Zivich, 24, has now started her own all-star cheerleading team that will compete across the state in conjunction with Xtreme Air Sports, 28790 S. Diesel Drive, Bonita Springs. Thirty-five girls from Lee and Collier counties have signed up and she's holding tryouts for the Xtreme Air team on Sunday.

"The girls have always been my biggest supporters," Zivich said. "I never considered quitting. One door closed and another door opened. I wouldn't have had this opportunity if had I still been coaching at Estero."

Zivich was fired after one parent, Sue Jacobse, bombarded the Lee County School District with more than 200 emails complaining about everything from the cost of the uniforms to Zivich's handling of cheerleader safety. The emails also degraded her for working as a waitress at Hooters.

Eleven underclassmen quit cheering for Estero team to follow Zivich. Eight seniors also quit the high school squad, but participants more than 18 years old aren't eligible for the Xtreme Air Sports program. The exodus left only four cheerleaders on Estero's squad.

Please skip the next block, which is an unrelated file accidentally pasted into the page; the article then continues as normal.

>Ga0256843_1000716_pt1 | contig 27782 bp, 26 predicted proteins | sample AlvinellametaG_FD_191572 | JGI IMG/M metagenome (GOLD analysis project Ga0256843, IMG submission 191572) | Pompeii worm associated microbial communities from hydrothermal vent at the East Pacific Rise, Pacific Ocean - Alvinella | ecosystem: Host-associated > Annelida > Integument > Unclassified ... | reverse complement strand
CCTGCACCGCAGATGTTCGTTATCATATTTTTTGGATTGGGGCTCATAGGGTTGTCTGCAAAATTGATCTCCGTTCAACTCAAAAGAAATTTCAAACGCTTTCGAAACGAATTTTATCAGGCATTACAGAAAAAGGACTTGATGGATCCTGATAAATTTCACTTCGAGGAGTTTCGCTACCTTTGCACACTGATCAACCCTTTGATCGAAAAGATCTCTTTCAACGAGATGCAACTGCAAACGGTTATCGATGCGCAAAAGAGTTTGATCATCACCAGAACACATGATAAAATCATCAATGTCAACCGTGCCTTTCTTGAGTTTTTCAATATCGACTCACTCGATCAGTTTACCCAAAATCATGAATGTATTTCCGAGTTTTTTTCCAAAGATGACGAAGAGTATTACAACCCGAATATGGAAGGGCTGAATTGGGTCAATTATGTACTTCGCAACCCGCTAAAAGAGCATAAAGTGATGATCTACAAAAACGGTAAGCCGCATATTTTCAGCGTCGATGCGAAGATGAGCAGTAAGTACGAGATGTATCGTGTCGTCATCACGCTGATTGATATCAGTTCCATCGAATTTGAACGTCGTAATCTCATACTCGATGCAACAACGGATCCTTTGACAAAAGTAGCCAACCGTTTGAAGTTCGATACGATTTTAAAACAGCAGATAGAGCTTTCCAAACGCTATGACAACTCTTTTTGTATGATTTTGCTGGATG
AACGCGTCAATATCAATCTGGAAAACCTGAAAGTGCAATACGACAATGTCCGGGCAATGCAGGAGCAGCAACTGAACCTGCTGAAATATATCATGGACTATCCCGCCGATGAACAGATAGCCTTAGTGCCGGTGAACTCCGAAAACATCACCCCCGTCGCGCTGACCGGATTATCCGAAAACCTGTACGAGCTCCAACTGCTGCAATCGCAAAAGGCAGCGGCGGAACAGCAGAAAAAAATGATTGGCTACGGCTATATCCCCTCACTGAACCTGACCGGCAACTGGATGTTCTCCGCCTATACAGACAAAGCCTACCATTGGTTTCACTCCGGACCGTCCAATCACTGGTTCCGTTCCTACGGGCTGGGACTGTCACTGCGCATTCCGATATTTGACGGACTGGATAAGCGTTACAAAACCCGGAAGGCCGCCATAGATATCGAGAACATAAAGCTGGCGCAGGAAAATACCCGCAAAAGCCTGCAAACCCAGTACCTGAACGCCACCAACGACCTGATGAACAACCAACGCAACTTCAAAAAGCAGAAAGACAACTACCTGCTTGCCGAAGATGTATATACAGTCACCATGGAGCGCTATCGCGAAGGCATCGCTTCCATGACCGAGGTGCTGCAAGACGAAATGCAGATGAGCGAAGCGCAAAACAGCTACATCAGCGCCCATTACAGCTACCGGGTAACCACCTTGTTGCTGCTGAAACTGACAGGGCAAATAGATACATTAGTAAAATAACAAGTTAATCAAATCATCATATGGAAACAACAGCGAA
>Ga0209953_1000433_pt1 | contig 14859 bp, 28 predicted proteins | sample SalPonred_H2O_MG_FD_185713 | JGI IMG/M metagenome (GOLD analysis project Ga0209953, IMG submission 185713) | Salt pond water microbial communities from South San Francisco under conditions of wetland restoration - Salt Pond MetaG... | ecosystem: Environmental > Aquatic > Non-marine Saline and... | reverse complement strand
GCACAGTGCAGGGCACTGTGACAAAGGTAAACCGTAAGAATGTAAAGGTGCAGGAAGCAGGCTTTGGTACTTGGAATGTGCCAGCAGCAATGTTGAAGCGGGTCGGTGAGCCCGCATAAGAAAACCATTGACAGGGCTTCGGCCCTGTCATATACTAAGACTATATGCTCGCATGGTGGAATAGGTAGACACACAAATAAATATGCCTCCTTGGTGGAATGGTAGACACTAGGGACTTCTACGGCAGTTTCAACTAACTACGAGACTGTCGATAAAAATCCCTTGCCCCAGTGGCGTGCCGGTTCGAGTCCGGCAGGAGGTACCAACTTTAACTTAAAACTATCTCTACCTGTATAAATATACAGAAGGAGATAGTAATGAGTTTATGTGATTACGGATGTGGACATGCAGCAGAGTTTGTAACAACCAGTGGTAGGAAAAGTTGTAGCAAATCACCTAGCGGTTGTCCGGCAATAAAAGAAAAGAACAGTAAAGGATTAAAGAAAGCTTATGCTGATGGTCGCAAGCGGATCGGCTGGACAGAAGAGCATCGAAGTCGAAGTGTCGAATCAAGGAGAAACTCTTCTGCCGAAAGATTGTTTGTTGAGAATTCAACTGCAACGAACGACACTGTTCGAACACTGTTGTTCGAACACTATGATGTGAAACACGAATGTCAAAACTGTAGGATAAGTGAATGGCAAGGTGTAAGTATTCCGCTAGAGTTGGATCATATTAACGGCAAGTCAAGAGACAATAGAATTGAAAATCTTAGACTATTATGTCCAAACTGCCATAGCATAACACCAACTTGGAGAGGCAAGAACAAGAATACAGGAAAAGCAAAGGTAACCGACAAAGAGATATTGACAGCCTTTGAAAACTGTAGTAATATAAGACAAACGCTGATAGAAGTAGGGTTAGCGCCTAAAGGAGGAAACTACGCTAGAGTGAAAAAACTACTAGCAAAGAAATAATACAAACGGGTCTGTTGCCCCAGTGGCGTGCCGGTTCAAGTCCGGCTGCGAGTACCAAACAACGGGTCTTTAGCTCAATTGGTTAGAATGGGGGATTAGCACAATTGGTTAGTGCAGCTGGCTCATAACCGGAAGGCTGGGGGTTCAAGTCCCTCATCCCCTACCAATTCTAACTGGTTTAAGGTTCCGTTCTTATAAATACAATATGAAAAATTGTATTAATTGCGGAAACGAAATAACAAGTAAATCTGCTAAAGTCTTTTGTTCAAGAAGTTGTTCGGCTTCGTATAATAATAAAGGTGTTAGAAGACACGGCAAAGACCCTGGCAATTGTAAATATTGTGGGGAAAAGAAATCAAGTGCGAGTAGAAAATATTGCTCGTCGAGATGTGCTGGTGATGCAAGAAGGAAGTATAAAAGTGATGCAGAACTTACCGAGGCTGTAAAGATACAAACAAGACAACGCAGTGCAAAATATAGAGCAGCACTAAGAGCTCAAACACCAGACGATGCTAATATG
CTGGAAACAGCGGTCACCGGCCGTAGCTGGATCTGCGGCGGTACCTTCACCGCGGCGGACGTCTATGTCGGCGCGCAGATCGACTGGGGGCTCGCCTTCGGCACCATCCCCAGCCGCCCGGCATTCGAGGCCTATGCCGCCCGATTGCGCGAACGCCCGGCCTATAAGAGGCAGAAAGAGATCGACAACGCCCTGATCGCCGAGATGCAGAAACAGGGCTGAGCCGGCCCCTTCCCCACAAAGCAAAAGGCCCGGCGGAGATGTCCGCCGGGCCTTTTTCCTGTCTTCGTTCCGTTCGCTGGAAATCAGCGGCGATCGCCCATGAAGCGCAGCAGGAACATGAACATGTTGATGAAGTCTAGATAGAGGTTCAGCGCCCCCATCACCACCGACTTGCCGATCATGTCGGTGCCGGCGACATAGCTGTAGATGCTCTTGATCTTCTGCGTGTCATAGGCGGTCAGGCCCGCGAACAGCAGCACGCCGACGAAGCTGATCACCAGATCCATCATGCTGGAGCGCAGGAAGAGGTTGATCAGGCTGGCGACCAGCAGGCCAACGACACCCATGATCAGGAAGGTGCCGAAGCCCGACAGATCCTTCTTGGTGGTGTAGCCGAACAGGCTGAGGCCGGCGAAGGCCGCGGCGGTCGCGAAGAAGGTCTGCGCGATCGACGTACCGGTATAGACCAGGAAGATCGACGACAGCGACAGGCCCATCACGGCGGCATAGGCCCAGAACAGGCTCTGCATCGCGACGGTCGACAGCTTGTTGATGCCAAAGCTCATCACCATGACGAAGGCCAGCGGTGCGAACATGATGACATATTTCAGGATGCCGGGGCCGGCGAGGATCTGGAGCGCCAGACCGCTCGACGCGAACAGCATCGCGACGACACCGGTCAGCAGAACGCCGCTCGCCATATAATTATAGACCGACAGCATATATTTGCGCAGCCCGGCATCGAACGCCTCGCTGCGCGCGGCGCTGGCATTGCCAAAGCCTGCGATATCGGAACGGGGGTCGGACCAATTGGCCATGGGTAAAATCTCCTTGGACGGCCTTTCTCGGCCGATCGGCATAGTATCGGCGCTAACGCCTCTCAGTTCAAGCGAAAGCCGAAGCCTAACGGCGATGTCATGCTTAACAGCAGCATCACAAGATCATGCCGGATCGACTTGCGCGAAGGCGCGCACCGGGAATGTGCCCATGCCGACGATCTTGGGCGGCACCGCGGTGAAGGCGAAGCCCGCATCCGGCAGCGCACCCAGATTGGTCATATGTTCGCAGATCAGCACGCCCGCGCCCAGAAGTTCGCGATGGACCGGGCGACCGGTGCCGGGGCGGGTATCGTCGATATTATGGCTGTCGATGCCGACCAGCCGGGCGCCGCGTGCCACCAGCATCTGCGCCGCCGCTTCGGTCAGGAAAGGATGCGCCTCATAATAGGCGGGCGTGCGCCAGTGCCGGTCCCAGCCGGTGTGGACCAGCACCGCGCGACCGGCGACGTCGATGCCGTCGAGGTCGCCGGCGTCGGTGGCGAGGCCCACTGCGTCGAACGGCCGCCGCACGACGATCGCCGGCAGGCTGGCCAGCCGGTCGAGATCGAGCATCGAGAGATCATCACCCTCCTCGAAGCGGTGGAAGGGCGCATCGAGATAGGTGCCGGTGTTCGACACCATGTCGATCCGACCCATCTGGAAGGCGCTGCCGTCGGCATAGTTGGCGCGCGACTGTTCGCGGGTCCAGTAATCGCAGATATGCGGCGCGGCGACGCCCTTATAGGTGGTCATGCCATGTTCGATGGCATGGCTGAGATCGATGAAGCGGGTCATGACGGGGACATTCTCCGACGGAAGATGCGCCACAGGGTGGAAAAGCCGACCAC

"A lot of girls quit after Nicole left," Estero freshman Tyler Jones said. "We just lost interest in cheering at the school all together. We'd much rather have Nicole has a head coach and cheer in a competitive program."

The Estero cheerleaders appeared at two separate Lee School Board meetings in November and expressed their support for Zivich. The board told the girls that they would get answers, but those answers never came. Both the cheerleaders and Zivich say the school district has not provided any explanation for why Zivich was fired.

"After they took Nicole away from us, I decided I didn't want to cheer there because it wasn't going to be the same," said Jocelyn Peppard, who was the captain of the Estero High School team. "At the first board meeting they told us we would get answers. We came back and they didn't have any. To this day they haven't told us why Nicole was fired."

There were no reprimands in Zivich's personnel file prior to her being fired as the Estero cheerleading coach. However, because Zivich was hired on a supplemental coaching contract, the contract can be non-renewed or revoked without cause, the district has said.

"The School Board and the superintendent will never admit why they fired me," Zivich said.